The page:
May 24, 2024
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Ignoring a Fire Alarm Is Never a Good Idea

The fire alarm was blaring, the emergency lights were flashing, and not a single person moved from their seat. Not a single person appeared concerned.

A Jewish community event I attended recently filled the auditorium to capacity with hundreds of people. Children played with their friends while their parents sat together with other adults in the arranged seating. The alarm did not cause concern. No parents went to corral their offspring; nobody headed for the exits. Nobody looked in any way disturbed. And that bothered me.

Twenty-two years ago this month, three freshman students died in a fatal dormitory fire at Seton Hall University. Approximately 60 were injured, despite the prevalence of alarms throughout the building. Why? The alarms sounded so often for false alarms that nobody paid the “real alarm” any heed. When the alarm sounded on that cold January night, nobody wanted to leave their warm dorm room to go out in the frigid January cold. As a result, three families lost loved ones and countless others suffered.

Statistically, the majority of fire alarm activations are not for actual fires. According to East Franklin (New Jersey) Fire Captain Micah White: “Well over 95% of firefighting calls are for ‘smells and bells.’ Detectors are set off, but no actual fire. People smell something and call the fire department or an alarm sounds for some reason. It is for the small percentage of actual fires that we need to remain diligent 100% of the time.”

It was extremely fortunate that the event I witnessed did not involve an actual fire. But what if it had been a true emergency?

Quick Google searches on the topic yield many examples of large numbers of people who died in fires because they waited too long to exit the building and/or the number of people exceeded the available exits.

I continue to be concerned that nobody at the community event paid the slightest heed to the alarms. What if there had been a need to evacuate?

It would have been helpful if someone had made an announcement that the source of the fire alarm activation had been identified and there was no need to leave the building.

FirefighterInsider.com states: “Fire alarms are loud for a reason. They are designed to alert and awaken anyone who may be threatened in a fire, but they only work if they are treated as though it is an emergency.” All alarms should be taken seriously and knowing what to do in the event of an emergency is critical.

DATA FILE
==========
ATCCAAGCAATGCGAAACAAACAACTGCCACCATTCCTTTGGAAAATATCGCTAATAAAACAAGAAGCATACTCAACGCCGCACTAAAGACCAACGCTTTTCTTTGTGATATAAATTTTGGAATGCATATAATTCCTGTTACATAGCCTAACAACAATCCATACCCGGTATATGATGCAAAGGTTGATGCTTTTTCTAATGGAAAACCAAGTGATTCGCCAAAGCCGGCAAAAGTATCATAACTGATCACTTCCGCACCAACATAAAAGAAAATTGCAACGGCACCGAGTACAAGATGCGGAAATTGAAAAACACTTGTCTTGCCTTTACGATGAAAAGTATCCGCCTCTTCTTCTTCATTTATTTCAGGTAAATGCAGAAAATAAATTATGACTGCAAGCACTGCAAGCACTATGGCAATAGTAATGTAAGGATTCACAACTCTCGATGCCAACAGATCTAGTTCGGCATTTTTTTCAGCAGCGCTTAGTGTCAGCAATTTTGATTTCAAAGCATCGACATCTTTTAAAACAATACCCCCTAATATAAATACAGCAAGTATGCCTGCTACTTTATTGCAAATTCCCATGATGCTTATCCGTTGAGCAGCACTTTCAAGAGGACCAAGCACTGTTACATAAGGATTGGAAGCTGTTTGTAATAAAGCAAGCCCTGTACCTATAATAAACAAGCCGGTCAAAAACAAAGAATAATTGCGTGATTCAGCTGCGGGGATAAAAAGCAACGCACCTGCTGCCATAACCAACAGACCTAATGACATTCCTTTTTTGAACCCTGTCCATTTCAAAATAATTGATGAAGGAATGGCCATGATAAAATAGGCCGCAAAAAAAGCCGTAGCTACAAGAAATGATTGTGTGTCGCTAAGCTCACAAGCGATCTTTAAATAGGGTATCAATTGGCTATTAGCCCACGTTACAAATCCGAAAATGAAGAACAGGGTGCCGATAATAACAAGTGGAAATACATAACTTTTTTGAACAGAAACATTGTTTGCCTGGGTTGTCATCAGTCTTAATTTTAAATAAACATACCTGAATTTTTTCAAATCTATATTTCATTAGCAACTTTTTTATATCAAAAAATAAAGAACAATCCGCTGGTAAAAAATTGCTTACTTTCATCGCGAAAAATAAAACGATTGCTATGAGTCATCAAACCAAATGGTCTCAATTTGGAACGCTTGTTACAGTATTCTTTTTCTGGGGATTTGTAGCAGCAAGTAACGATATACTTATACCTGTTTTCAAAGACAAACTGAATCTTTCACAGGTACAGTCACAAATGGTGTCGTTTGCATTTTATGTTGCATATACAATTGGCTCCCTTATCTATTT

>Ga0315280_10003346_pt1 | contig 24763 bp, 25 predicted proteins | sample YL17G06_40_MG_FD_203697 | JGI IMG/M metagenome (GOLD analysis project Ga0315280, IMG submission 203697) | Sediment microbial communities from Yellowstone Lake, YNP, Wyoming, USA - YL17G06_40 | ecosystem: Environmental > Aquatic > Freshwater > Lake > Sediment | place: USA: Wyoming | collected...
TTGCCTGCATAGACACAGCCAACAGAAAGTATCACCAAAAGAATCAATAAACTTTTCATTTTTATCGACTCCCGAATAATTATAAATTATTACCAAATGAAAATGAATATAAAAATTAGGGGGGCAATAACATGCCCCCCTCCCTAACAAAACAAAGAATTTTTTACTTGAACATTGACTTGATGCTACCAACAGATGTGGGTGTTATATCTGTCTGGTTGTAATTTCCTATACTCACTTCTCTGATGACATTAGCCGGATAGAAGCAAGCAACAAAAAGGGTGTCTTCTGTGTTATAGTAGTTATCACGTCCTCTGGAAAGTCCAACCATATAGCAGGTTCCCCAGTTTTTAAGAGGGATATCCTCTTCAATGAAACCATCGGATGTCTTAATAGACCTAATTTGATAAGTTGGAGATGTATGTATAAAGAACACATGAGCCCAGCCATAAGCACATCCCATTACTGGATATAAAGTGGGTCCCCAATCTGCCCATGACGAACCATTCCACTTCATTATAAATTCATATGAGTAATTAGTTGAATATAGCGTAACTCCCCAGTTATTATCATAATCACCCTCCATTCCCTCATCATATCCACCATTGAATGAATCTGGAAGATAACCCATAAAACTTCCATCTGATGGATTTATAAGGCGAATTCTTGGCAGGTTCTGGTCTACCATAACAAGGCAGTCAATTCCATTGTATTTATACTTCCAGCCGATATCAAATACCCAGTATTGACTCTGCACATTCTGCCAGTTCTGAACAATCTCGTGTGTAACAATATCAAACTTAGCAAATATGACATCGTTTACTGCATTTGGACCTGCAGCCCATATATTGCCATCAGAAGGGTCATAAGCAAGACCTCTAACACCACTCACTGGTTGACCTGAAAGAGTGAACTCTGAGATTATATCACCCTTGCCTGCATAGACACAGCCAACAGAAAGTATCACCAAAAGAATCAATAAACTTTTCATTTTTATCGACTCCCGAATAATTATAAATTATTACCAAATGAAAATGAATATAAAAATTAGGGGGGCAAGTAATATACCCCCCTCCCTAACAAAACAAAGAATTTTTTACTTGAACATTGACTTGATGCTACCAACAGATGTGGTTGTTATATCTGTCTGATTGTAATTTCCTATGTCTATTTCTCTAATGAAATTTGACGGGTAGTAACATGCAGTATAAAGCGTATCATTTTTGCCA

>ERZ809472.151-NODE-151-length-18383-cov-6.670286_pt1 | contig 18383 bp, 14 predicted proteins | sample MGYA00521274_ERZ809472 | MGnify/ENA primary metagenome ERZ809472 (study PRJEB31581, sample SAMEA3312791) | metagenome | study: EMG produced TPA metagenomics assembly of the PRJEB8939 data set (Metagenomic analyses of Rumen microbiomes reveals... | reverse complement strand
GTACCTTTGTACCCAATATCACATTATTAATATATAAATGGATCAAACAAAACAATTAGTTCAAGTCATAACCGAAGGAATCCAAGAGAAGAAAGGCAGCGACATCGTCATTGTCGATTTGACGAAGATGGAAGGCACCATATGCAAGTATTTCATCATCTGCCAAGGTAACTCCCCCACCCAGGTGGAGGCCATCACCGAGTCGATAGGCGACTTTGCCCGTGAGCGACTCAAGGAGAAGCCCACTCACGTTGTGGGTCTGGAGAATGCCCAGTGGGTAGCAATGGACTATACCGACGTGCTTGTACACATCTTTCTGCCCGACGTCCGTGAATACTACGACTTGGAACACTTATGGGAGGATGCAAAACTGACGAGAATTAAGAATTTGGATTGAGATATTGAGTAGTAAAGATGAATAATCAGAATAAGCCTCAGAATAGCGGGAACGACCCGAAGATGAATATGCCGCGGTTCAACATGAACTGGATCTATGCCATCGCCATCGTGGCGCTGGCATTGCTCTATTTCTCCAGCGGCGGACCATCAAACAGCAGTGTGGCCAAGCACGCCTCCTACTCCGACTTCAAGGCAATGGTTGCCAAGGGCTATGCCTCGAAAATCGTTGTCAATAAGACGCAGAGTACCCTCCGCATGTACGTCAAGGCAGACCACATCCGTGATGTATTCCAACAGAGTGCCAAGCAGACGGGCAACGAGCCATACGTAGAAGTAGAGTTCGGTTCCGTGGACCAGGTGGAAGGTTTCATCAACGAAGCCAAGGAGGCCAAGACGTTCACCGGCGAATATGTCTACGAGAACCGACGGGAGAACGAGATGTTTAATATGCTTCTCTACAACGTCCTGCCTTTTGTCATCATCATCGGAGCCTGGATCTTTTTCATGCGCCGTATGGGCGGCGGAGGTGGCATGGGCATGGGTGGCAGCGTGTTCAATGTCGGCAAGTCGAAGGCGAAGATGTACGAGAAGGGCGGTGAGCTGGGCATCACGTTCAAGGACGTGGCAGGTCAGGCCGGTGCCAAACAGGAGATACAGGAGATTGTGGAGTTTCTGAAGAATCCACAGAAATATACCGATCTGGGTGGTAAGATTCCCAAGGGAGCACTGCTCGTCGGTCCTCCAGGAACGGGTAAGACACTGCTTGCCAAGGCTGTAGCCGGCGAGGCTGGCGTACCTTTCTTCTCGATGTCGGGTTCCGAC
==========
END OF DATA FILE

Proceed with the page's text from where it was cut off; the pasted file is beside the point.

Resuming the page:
Yeshana (Cynthia) Lewitter, a firefighter in Metuchen and Edison, said, “In the same way flight attendants urge airline passengers to note the nearest exits to their seats, people should be aware of their surroundings in buildings and identify primary and secondary escape routes.”

She added: “If an alarm sounds, exit the building immediately and call 911. Do not assume that it is a false alarm or wait to see what others are doing. If possible, close doors behind you as you leave rooms/buildings to lessen the oxygen available that fuels a fire. Exit the building and move away to allow access for responding firefighters. Do not go back inside for any reason until given the ‘all clear’ by officials.”

Highland Park Fire Chief Mordechai Gershen said that “you have to take action” when there is an activated fire alarm, adding that buildings and property can be replaced, while lives cannot. “While 99% of activated alarms are not the result of fires, it is a case of pikuach nefesh to leave the building and call the fire department—even on Shabbat!”

Gershen added that there are many people who are very concerned about the laws of kashrut and would stop a fellow frum Jew from eating treif, but would ignore a sounding fire alarm. “Eating treif won’t kill someone, but fires certainly do.”

He recommended that each residence have working smoke and carbon monoxide detectors and know what their activation sounds like.

“People tend to exit a building from the same door they entered, while there could be other exits that are less crowded and closer to where they are, ” Gershen said. He cited a Rhode Island nightclub fire that killed 100 people and injured more than 200. There were at least six exits to the room, but they nearly all headed for the main exit, which became jammed with people.

Gershen offered one final thought: “What are we teaching our children when we choose to ignore the alarms? They learn in school about fire drills, and we are teaching them by example to do the opposite. Alarms are loud for a reason—it is to get our attention. We should listen to them.”

By Deborah Melman

 

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